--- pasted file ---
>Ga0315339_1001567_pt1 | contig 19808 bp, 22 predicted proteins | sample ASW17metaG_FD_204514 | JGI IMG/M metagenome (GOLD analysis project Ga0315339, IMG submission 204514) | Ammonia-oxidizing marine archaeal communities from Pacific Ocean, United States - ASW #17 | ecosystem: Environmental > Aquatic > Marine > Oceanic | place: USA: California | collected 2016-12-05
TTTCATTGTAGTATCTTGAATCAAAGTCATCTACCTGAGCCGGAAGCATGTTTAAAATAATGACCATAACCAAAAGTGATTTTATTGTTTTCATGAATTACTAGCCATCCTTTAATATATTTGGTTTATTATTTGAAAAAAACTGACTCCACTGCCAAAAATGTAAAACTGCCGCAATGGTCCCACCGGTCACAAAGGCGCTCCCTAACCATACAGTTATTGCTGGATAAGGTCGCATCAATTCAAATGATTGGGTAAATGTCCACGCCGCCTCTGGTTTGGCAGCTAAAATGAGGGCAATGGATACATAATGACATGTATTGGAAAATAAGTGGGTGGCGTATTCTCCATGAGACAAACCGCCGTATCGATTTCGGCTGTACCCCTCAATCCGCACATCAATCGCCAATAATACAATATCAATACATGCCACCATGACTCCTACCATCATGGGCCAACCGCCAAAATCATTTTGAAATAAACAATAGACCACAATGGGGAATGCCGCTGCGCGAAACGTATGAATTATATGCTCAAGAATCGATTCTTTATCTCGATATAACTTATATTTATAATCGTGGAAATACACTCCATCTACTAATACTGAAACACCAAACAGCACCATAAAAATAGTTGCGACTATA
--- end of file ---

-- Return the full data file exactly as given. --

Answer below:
>Ga0315339_1001567_pt1 | contig 19808 bp, 22 predicted proteins | sample ASW17metaG_FD_204514 | JGI IMG/M metagenome (GOLD analysis project Ga0315339, IMG submission 204514) | Ammonia-oxidizing marine archaeal communities from Pacific Ocean, United States - ASW #17 | ecosystem: Environmental > Aquatic > Marine > Oceanic | place: USA: California | collected 2016-12-05
TTTCATTGTAGTATCTTGAATCAAAGTCATCTACCTGAGCCGGAAGCATGTTTAAAATAATGACCATAACCAAAAGTGATTTTATTGTTTTCATGAATTACTAGCCATCCTTTAATATATTTGGTTTATTATTTGAAAAAAACTGACTCCACTGCCAAAAATGTAAAACTGCCGCAATGGTCCCACCGGTCACAAAGGCGCTCCCTAACCATACAGTTATTGCTGGATAAGGTCGCATCAATTCAAATGATTGGGTAAATGTCCACGCCGCCTCTGGTTTGGCAGCTAAAATGAGGGCAATGGATACATAATGACATGTATTGGAAAATAAGTGGGTGGCGTATTCTCCATGAGACAAACCGCCGTATCGATTTCGGCTGTACCCCTCAATCCGCACATCAATCGCCAATAATACAATATCAATACATGCCACCATGACTCCTACCATCATGGGCCAACCGCCAAAATCATTTTGAAATAAACAATAGACCACAATGGGGAATGCCGCTGCGCGAAACGTATGAATTATATGCTCAAGAATCGATTCTTTATCTCGATATAACTTATATTTATAATCGTGGAAATACACTCCATCTACTAATACTGAAACACCAAACAGCACCATAAAAATAGTTGCGACTATA